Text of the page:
*Please, please do not misconstrue my remarks as encouraging people to stop managing a dangerous dog, or testing the waters to check whether something magical has happened from management. Mine was a unique situation. Most important, as I mentioned above, Cricket was not in danger from aggression from Clara, only from careless behavior that might knock her over. If aggression were the issue, Clara never would have been walking through Cricket’s space in the first place.

Coming up:

Eileenanddogs on YouTube

 

The Ex-Pen Garden

The Ex-Pen Garden

How about something light and pleasant to get ready for the weekend!

One of my life goals has always been to have a big vegetable garden. And when I got my own place I did it.

These are low res photos because hey, it was 2001. Scroll over an individual photo for the caption. Click it to enlarge (a little). See the nifty little fence my friend designed and helped me build?

That was my garden in 2001. I expanded it in 2004.

My garden in 2004
My garden in 2004 with a cameo by Gabriel, my late rat terrier mix

But all that was before I had agile dogs. Summer and Zani could both happily jump the fence but I left it there and did garden some. Then this happened.

Link for email subscribers.

That’s 11-week old Clara climbing a fence made of chicken wire and PVC, inserting her little paws in the holes in the chicken wire. I pulled the fence down the next day, since it had gone from useless to dangerous.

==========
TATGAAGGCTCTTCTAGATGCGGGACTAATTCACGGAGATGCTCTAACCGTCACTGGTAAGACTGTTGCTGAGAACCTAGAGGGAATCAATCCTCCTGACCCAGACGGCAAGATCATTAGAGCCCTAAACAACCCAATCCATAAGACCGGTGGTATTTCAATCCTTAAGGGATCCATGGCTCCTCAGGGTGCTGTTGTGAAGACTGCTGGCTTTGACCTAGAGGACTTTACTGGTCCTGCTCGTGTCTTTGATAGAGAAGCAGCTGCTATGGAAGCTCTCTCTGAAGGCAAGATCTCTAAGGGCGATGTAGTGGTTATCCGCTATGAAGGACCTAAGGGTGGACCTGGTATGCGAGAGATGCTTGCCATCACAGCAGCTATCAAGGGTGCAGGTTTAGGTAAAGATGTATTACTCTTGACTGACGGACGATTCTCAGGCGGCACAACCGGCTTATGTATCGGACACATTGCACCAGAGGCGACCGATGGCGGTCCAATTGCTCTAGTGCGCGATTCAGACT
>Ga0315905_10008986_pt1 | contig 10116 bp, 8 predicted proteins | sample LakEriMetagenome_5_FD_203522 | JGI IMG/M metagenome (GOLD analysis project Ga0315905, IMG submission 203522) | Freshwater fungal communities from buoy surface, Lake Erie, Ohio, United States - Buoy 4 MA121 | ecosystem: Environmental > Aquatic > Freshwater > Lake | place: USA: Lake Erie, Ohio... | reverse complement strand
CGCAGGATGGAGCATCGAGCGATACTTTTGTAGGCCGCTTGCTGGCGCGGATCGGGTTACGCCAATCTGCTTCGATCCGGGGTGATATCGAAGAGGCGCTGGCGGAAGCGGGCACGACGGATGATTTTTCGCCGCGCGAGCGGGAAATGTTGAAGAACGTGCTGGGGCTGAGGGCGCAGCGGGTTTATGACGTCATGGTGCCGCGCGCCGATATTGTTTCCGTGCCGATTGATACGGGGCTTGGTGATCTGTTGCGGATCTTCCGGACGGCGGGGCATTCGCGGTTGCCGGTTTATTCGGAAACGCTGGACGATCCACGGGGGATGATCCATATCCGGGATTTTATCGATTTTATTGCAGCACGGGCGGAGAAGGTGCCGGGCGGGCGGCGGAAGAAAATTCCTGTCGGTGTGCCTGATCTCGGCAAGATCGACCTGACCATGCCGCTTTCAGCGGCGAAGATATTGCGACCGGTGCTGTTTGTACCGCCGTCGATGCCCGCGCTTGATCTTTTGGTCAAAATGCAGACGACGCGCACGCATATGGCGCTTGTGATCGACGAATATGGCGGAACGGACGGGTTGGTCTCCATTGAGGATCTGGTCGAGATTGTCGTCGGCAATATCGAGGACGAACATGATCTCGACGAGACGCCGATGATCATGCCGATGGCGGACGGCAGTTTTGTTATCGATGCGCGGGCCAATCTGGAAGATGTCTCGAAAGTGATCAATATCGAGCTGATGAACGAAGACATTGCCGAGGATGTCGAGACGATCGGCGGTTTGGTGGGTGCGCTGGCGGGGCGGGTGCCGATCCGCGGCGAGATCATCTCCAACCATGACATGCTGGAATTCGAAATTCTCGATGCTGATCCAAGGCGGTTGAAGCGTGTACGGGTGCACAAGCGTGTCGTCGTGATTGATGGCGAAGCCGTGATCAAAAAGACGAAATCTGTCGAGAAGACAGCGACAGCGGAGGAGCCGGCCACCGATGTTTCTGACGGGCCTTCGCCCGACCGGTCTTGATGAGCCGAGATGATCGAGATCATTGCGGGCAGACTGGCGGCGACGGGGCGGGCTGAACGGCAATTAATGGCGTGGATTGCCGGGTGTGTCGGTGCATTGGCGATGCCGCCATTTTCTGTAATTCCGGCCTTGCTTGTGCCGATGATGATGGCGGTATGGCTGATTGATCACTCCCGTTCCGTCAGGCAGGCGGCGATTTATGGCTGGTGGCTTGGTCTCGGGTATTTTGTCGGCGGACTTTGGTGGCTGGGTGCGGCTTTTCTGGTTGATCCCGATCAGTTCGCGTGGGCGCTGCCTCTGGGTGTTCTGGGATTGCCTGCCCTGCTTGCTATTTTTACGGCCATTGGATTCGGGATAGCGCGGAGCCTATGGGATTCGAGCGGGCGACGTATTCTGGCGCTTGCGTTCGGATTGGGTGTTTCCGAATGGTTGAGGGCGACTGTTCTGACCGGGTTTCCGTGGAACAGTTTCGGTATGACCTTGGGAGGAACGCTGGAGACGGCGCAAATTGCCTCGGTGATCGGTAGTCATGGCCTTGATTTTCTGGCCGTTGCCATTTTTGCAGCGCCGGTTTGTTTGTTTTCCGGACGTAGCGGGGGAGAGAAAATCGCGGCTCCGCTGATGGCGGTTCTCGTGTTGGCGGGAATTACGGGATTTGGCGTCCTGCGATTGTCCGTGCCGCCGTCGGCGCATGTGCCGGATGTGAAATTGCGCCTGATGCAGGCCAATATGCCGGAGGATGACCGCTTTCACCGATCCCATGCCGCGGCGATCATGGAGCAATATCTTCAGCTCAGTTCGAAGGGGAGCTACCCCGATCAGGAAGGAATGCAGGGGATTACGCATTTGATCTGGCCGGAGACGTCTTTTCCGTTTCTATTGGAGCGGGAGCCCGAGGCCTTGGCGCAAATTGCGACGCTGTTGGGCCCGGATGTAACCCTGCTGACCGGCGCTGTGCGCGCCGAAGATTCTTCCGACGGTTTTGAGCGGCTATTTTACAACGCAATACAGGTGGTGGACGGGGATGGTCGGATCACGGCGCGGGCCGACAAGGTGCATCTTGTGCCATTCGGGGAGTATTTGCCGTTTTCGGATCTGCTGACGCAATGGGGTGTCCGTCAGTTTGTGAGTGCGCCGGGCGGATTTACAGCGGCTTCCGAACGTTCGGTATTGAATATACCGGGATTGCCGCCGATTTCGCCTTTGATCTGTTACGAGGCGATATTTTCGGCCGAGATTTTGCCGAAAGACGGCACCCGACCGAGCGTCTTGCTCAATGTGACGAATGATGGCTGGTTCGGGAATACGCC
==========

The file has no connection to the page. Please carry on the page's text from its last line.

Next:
As a formerly feral puppy, Clara had all sorts of unexpected skills which she demonstrated with confidence.

So now my garden looks like this. I.e., mostly fallow and overgrown except a couple of leftover herbs and perennials, and being used as a dog playground.

My non garden in 2013
My non garden in 2013

Kind of like a weedy desert out there….

But this year I realized something. Exercise pens can keep dogs out as well as keep them in. Voila: the Ex-Pen Garden.

Ex pen with dogs outside, plants inside!
Ex pen with dogs outside, plants inside!

Introducing the Ex-Pen Garden!
I can cover it easily when hardening off plants

Ex-Pen Garden showing baby pepper plants
There they are:  baby pepper plants

I’ve got five hot pepper plants in there now: a jalapeño, a poblano, a serrano, and two habaneros, and a basil plant. Plus I have another ex-pen. I can expand! It was REALLY nice to plant something!

Of course what has created a decent barrier for dogs (two of them really could jump it but so far are not motivated to try) has turned out to be a magnet for the neighborhood cats. More on that in a future post.

Release the hounds!
Release the hounds! (That was a 50 foot group stay, in case you thought there was no training in this post!)

Thanks for viewing! Coming up:

Eileenanddogs on YouTube

But What if Your Dog Runs Out Into Traffic?

But What if Your Dog Runs Out Into Traffic?

A traffic light with three colored bulbs: red, yellow, and green. The red light is lit up.
Stop. It’s not safe to proceed.

Anyone who spends any time on FaceBook reading the arguments between trainers who train mainly with positive reinforcement and those who don’t has seen this question. Just lately I have seen three different versions of it:

  1. But what if your dog runs out into traffic? Are you going to save him by throwing cookies at him?
  2. But what if your dog runs out into traffic? You’re going to pull on the leash. That’s negative reinforcement and the same as using a shock collar.
  3. But what if your dog runs out into traffic? If you grab him that could cause stress, and I thought you’re supposed to be 100% stress free?

Continue reading “But What if Your Dog Runs Out Into Traffic?”